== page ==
During his visit to that continent this spring, President Clinton heard warm praise for this legislation from most African leaders. And as the Committee may know, it is ardently supported by Africa's diplomatic corps here in Washington. Indeed, almost every government in sub-Saharan Africa --including South Africa -- is now on record in support of this proposal. Given the diversity of Africa, that is amazing evidence that the time is right, the time is now, to enact this legislation.

Mr. Chairman, I do want to emphasize that, although trade and investment are increasing in importance in our relations with Africa, that does not mean we can ignore the continuing need in many parts of Africa for aid. The Act does not impose new conditions on current assistance.

Instead, this legislation explicitly states that we should continue to provide development assistance to help establish a more receptive environment for trade and investment. And let me stress that we are continuing such aid. During this decade, we have contributed more than $15 billion in assistance to Africa.

Senators, as you know, some have expressed concern that the African Growth and Opportunity Act will lead to a major exodus of American jobs, especially in the area of textiles. The Administration takes concerns of this type seriously, because we are committed to strengthening core labor standards around the world -- and we do not want to see American workers undercut.

So it is important to recognize a limit on the legislation we are now considering. Because of the difference in the size of our economies, its impact will be felt far more in Africa than in the United States.

An International Trade Commission (ITC) study concluded that even if all quotas and tariffs on African textiles and apparel were lifted, African imports still would constitute just 1 percent of total U.S. imports in these categories.

So let's keep things in proportion. Last year, our domestic textile and apparel production was approximately $160 billion. Our imports of these products from Africa amounted to less than one four-hundredth of that amount. The ITC estimates that the African Growth and Opportunity Act could impact, at most, 700 U.S. jobs. In the current economy, we create more than ten times that many jobs every day of the year.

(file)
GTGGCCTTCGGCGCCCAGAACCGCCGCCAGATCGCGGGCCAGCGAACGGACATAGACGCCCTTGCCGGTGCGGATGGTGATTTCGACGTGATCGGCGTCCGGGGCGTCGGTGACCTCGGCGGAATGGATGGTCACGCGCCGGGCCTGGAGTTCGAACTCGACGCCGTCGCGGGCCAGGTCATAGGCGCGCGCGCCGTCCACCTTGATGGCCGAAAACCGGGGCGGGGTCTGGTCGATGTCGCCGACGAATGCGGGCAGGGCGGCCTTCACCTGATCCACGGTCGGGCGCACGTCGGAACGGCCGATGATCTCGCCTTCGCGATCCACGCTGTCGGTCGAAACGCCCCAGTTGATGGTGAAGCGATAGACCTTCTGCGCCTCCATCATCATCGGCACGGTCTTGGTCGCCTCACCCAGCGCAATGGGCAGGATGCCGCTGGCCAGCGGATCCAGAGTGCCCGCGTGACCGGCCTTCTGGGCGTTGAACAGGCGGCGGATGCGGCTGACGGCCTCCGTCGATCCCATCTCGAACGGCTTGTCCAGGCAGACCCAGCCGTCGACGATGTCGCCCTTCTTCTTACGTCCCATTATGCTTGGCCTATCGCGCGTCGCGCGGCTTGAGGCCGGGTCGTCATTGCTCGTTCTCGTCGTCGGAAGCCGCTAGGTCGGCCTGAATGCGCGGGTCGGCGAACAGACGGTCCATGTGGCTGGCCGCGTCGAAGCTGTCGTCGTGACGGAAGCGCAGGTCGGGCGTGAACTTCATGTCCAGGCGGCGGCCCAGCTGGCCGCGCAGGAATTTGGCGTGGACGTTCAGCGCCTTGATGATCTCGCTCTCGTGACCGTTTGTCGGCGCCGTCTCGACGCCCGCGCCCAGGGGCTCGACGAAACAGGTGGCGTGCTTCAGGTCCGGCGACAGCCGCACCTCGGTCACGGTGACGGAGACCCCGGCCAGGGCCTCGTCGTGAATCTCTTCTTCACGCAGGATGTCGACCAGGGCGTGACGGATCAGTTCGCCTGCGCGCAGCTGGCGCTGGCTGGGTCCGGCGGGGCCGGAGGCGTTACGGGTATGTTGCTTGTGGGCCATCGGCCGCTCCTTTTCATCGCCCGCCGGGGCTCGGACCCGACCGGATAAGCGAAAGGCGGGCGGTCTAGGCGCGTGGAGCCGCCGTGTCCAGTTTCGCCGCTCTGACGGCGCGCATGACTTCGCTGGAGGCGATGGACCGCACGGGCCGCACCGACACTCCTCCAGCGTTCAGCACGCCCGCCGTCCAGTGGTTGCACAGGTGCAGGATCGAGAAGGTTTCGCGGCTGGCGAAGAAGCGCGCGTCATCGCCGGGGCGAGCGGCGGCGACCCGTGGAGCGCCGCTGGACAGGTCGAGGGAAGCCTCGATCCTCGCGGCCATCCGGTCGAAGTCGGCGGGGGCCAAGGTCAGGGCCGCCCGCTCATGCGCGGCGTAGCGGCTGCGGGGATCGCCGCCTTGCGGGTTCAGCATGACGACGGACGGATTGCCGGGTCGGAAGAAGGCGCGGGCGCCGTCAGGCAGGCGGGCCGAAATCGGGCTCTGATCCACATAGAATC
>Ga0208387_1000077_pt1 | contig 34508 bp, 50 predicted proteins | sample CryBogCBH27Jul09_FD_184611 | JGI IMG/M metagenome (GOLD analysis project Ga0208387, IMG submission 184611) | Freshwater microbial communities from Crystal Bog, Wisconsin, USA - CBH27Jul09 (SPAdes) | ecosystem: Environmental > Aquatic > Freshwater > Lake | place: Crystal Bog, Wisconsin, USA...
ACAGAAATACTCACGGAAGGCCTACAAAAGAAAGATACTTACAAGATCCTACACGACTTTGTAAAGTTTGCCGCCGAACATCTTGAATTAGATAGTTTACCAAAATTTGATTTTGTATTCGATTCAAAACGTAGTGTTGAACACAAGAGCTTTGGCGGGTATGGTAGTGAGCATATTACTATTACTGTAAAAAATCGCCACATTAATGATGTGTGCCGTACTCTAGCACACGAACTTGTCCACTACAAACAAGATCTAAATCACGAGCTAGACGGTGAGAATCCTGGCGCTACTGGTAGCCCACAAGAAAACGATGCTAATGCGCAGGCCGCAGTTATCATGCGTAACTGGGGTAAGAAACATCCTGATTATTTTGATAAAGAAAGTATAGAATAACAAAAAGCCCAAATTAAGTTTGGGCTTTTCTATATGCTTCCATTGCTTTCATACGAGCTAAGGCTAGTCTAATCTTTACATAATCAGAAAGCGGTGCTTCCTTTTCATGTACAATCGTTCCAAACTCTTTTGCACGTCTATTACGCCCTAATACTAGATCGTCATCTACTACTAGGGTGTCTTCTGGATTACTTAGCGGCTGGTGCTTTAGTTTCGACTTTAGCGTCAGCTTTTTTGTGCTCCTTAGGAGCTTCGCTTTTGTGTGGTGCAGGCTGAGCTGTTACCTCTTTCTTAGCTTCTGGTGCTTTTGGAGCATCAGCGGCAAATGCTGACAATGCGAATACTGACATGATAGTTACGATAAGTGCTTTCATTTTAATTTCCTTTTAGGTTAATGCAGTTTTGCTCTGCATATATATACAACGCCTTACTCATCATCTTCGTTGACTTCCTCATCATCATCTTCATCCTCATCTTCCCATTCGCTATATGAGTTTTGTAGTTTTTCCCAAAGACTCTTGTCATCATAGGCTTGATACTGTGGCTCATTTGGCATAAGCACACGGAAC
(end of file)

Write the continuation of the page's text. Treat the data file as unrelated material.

Moreover, American businesses, workers and farmers will benefit greatly over time as Africa becomes more prosperous and open. The continent is home to two-thirds of a billion potential consumers -- as many as Japan and Southeast Asia combined. Yet our exports represent just 7 percent of this vast untapped market, compared to Europe, with more than 40 percent.

Mr. Chairman, in 1965, Nigeria's GNP was equal to Indonesia's -- and Ghana's was the same as South Korea's. Over the past three decades, enormous opportunities were lost in Africa, just as they were seized in Asia. Today, we have a chance, with our African partners, to begin to make up some of that lost time. If we succeed, we can contribute to our own well-being, and to a world that is safer, more prosperous and more free than it otherwise would be.

That would be a great gift to the future. And it is ample reason, in my judgment, for the Senate to act positively and soon to approve the African Growth and Opportunity Act.

Before closing, Mr. Chairman, I would like to touch very briefly on two related subjects.

The United States is deeply disturbed by the risk of full-scale war between Ethiopia and Eritrea, and we have participated very actively in diplomatic efforts to find a peaceful solution. These are two of the poorest countries on Earth with, ironically, two of the most capable leaders in Africa. The war, quite frankly, is madness. We are pleased the two governments have agreed to a moratorium on air strikes. We urge them to take additional steps, soon, to restore mutual confidence, end all fighting, and find a peaceful and permanent solution to their dispute.

In Nigeria, a moment of decision has been reached. General Abubakar and his new government have an opportunity to put their nation firmly on the democratic path, which is also the path to prosperity and social progress for the Nigerian people. We welcome the release of nine political detainees this week, and hope for the release of other political prisoners, including Moshood Abiola. We urge a swift and credible transition to civilian rule, in which basic freedoms of speech, press and assembly are respected. And we are prepared to work with Nigeria and the Nigerian people in the context of such progress.

Finally, Mr. Chairman, let me acknowledge that the African Growth and Opportunity Act is sometimes paired with another of our priorities, which is enhanced trade benefits to Caribbean Basin nations. While these two bills employ different approaches, the Administration supports both and would not object to their being considered together, if that should be the will of this Committee and the Senate. Our goal is to see them become law.

Mr. Chairman, that concludes my testimony. I would be pleased to respond to your questions.

[End of Document]